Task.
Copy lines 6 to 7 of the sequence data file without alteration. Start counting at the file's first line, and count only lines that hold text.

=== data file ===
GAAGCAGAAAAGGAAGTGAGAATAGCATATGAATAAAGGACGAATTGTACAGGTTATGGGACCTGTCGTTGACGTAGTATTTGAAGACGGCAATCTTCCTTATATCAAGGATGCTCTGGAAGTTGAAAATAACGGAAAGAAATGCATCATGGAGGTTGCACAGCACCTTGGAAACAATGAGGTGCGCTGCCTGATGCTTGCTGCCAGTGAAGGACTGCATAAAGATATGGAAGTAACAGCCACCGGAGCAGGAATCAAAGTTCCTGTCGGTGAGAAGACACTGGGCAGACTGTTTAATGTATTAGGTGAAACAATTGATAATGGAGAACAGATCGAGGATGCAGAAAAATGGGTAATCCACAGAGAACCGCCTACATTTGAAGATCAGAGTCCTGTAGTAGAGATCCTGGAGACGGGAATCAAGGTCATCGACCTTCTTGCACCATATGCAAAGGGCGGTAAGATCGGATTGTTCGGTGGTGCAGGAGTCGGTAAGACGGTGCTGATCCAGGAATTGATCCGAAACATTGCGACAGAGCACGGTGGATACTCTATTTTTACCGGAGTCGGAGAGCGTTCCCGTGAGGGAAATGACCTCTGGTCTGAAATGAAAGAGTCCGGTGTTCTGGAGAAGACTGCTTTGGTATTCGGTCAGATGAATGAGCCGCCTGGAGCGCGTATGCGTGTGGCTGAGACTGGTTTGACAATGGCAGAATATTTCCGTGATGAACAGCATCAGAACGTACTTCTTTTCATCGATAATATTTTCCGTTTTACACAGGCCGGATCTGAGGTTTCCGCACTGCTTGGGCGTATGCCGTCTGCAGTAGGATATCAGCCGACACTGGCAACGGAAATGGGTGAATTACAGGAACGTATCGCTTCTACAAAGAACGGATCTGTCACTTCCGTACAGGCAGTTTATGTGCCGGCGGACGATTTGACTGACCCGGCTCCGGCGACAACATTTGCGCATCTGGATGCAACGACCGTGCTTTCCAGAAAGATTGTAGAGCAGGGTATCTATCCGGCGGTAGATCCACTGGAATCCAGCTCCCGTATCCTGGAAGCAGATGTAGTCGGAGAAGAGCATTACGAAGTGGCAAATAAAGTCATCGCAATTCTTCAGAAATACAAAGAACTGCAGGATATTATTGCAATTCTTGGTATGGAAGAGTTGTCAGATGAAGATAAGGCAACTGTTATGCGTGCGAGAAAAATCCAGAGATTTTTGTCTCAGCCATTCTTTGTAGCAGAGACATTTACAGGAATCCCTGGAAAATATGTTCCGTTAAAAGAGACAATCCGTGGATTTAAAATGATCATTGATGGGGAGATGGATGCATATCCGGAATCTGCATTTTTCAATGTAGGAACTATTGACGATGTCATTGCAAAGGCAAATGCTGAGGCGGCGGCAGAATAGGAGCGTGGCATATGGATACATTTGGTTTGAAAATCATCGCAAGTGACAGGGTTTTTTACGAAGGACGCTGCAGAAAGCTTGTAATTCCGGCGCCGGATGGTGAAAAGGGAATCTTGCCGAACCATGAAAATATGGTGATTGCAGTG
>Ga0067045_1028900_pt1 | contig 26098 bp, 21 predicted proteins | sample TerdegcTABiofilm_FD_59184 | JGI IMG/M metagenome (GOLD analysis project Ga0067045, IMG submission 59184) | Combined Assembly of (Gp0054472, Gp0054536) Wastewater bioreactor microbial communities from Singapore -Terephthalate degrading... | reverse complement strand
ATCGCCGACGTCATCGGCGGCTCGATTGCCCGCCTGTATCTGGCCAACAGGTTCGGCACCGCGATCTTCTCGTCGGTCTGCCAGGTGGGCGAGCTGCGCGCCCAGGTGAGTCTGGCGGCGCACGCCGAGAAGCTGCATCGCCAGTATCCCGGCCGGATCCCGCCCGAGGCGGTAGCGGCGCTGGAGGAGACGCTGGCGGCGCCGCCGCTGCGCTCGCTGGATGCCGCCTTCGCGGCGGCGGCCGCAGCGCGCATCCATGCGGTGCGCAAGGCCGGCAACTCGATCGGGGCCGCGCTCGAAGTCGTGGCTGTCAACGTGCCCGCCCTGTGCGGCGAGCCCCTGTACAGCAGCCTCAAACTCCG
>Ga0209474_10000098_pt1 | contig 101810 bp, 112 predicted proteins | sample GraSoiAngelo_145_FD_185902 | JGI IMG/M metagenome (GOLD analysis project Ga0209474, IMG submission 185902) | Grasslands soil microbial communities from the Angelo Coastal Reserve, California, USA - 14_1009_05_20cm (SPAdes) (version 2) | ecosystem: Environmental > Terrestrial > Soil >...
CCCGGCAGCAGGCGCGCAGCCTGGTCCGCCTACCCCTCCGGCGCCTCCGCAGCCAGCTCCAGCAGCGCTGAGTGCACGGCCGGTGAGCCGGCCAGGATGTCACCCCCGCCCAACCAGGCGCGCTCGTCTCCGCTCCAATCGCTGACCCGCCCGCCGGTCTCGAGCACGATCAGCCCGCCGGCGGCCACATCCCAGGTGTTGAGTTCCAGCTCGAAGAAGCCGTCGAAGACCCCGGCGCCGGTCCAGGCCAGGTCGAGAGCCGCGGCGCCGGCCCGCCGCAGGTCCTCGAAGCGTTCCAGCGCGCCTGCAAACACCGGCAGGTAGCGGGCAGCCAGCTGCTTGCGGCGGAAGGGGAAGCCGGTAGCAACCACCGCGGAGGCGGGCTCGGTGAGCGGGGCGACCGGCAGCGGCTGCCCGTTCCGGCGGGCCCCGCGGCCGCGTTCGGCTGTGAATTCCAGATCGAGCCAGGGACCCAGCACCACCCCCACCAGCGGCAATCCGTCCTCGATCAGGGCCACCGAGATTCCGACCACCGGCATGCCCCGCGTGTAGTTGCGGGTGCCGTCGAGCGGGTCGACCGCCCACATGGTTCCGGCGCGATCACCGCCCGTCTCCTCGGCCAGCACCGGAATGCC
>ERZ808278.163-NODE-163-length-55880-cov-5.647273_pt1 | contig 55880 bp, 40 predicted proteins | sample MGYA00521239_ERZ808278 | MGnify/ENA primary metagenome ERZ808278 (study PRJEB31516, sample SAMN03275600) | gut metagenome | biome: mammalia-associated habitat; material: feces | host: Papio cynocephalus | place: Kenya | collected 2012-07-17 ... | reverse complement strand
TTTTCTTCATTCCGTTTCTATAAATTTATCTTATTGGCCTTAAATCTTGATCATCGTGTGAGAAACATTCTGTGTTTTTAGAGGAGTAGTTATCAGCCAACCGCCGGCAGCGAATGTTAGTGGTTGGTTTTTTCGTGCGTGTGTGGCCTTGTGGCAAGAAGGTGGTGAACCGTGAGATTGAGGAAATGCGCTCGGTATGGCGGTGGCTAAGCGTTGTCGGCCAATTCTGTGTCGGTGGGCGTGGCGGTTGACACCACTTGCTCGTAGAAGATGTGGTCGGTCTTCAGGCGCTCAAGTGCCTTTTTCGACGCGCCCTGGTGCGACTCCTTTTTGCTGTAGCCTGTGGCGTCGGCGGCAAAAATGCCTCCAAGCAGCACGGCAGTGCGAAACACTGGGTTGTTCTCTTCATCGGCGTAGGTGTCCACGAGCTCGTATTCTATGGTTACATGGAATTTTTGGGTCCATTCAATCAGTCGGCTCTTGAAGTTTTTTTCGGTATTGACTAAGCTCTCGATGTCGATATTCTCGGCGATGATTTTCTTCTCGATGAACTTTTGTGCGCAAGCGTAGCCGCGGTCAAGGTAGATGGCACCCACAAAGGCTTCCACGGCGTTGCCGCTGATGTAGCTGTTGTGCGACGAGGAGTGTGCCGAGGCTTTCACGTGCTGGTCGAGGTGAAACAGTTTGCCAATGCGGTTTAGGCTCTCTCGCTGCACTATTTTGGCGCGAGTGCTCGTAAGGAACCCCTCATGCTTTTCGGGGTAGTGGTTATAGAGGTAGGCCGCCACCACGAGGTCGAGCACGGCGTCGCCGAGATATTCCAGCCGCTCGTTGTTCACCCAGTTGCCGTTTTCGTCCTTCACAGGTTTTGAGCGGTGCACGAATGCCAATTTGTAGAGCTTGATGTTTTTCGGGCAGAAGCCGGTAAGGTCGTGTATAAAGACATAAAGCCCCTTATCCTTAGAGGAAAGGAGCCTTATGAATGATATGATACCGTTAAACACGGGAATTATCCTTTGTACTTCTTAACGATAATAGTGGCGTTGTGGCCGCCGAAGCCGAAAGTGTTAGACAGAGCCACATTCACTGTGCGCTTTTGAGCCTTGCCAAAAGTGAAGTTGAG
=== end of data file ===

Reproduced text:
>ERZ808278.163-NODE-163-length-55880-cov-5.647273_pt1 | contig 55880 bp, 40 predicted proteins | sample MGYA00521239_ERZ808278 | MGnify/ENA primary metagenome ERZ808278 (study PRJEB31516, sample SAMN03275600) | gut metagenome | biome: mammalia-associated habitat; material: feces | host: Papio cynocephalus | place: Kenya | collected 2012-07-17 ... | reverse complement strand
TTTTCTTCATTCCGTTTCTATAAATTTATCTTATTGGCCTTAAATCTTGATCATCGTGTGAGAAACATTCTGTGTTTTTAGAGGAGTAGTTATCAGCCAACCGCCGGCAGCGAATGTTAGTGGTTGGTTTTTTCGTGCGTGTGTGGCCTTGTGGCAAGAAGGTGGTGAACCGTGAGATTGAGGAAATGCGCTCGGTATGGCGGTGGCTAAGCGTTGTCGGCCAATTCTGTGTCGGTGGGCGTGGCGGTTGACACCACTTGCTCGTAGAAGATGTGGTCGGTCTTCAGGCGCTCAAGTGCCTTTTTCGACGCGCCCTGGTGCGACTCCTTTTTGCTGTAGCCTGTGGCGTCGGCGGCAAAAATGCCTCCAAGCAGCACGGCAGTGCGAAACACTGGGTTGTTCTCTTCATCGGCGTAGGTGTCCACGAGCTCGTATTCTATGGTTACATGGAATTTTTGGGTCCATTCAATCAGTCGGCTCTTGAAGTTTTTTTCGGTATTGACTAAGCTCTCGATGTCGATATTCTCGGCGATGATTTTCTTCTCGATGAACTTTTGTGCGCAAGCGTAGCCGCGGTCAAGGTAGATGGCACCCACAAAGGCTTCCACGGCGTTGCCGCTGATGTAGCTGTTGTGCGACGAGGAGTGTGCCGAGGCTTTCACGTGCTGGTCGAGGTGAAACAGTTTGCCAATGCGGTTTAGGCTCTCTCGCTGCACTATTTTGGCGCGAGTGCTCGTAAGGAACCCCTCATGCTTTTCGGGGTAGTGGTTATAGAGGTAGGCCGCCACCACGAGGTCGAGCACGGCGTCGCCGAGATATTCCAGCCGCTCGTTGTTCACCCAGTTGCCGTTTTCGTCCTTCACAGGTTTTGAGCGGTGCACGAATGCCAATTTGTAGAGCTTGATGTTTTTCGGGCAGAAGCCGGTAAGGTCGTGTATAAAGACATAAAGCCCCTTATCCTTAGAGGAAAGGAGCCTTATGAATGATATGATACCGTTAAACACGGGAATTATCCTTTGTACTTCTTAACGATAATAGTGGCGTTGTGGCCGCCGAAGCCGAAAGTGTTAGACAGAGCCACATTCACTGTGCGCTTTTGAGCCTTGCCAAAAGTGAAGTTGAG